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The wage gap and the productivity lie

Written By: - Date published: 11:42 am, March 28th, 2013 - 23 comments
Categories: class war, economy, International, national, wages - Tags: , ,

National was elected on the promise to close the wage gap with Australia. It’s getting bigger – which probably has something to do with why record numbers of Kiwis are crossing the ditch. New figures yesterday continue the trend:

Income gap growing wide as the Ditch

Despite rising salaries, Kiwis’ pay packets are still well behind those of their Australian counterparts – and the gap is getting bigger.

At the end of last year the average New Zealander earned 26.3 per cent – or $12,800 – less than the average Australian, the latest Roy Morgan state of the nation report reveals. Kiwi salaries have risen from $35,000 to $48,600 since 2001, but across the Tasman incomes have increased from $38,800 to $61,400.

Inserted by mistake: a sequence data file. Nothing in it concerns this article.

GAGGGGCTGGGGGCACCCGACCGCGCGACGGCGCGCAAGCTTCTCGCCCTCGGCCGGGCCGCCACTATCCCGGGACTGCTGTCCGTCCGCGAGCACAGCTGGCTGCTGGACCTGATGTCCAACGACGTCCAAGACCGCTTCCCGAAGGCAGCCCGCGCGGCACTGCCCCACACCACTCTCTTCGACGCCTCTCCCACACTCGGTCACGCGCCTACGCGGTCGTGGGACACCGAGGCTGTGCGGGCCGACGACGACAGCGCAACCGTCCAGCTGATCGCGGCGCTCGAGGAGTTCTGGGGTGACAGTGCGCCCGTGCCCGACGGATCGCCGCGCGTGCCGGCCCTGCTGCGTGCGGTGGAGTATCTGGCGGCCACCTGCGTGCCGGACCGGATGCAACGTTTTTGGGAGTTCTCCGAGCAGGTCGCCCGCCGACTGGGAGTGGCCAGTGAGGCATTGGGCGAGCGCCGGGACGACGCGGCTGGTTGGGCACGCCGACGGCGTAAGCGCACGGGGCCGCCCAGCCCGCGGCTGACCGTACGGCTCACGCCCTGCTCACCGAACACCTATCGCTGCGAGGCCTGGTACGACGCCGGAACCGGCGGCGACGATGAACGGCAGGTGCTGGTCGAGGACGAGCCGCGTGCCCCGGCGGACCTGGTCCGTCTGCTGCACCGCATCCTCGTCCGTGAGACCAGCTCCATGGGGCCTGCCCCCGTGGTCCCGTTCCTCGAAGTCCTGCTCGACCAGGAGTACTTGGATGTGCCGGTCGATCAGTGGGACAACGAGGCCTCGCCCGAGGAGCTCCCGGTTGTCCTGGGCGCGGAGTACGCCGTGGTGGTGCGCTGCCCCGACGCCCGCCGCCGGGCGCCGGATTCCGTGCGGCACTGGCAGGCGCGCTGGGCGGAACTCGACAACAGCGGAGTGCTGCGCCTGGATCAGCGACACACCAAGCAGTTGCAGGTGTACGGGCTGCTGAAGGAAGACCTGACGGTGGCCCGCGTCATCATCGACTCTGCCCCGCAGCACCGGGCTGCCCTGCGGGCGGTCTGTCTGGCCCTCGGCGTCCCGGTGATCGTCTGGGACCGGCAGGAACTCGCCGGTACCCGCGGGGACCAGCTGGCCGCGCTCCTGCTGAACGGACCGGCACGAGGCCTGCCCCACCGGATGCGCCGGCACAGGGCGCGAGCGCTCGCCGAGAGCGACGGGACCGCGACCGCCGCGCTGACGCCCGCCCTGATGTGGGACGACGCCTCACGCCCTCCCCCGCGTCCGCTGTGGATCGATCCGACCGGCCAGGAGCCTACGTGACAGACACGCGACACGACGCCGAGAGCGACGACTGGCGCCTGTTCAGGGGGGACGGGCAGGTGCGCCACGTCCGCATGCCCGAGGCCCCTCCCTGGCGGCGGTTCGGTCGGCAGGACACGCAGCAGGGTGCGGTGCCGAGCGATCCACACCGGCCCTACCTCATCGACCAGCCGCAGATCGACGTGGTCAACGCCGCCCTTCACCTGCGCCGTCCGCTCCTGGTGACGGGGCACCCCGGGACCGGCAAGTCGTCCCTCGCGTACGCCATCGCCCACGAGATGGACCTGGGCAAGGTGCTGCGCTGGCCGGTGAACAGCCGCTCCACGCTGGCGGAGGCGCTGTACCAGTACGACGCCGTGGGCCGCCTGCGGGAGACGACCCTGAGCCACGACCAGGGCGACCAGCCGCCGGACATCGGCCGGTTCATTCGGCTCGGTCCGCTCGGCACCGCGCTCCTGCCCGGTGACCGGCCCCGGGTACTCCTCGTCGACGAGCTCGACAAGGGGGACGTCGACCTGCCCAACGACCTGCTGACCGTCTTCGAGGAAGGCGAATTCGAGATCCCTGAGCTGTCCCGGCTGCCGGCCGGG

Evidence of the widening gap is even more pronounced among fulltime workers, with Australians earning 24.1 per cent more than fulltime workers in New Zealand – a difference that 10 years ago was only 6.6 per cent.

The number of Kiwis chasing the Australian dollar has been increasing in the same decade, a record 53,763 people leaving in the 12 months to June last year.

Great work National. Thank you John Key. Your policies, such as they are, are not the solution, they are part of the problem. And when it comes to the “captains of industry” what we get is the old productivity lie again:

Employers and Manufacturing Association spokesman Gilbert Peterson called the latest figures a “sobering reality check”. “We could do considerably more I’m sure and we need to keep working at it but we have had the global financial crisis to contend with and the earthquake in Christchurch which has been a big challenge, and of course we can do more to lift the productivity of New Zealanders …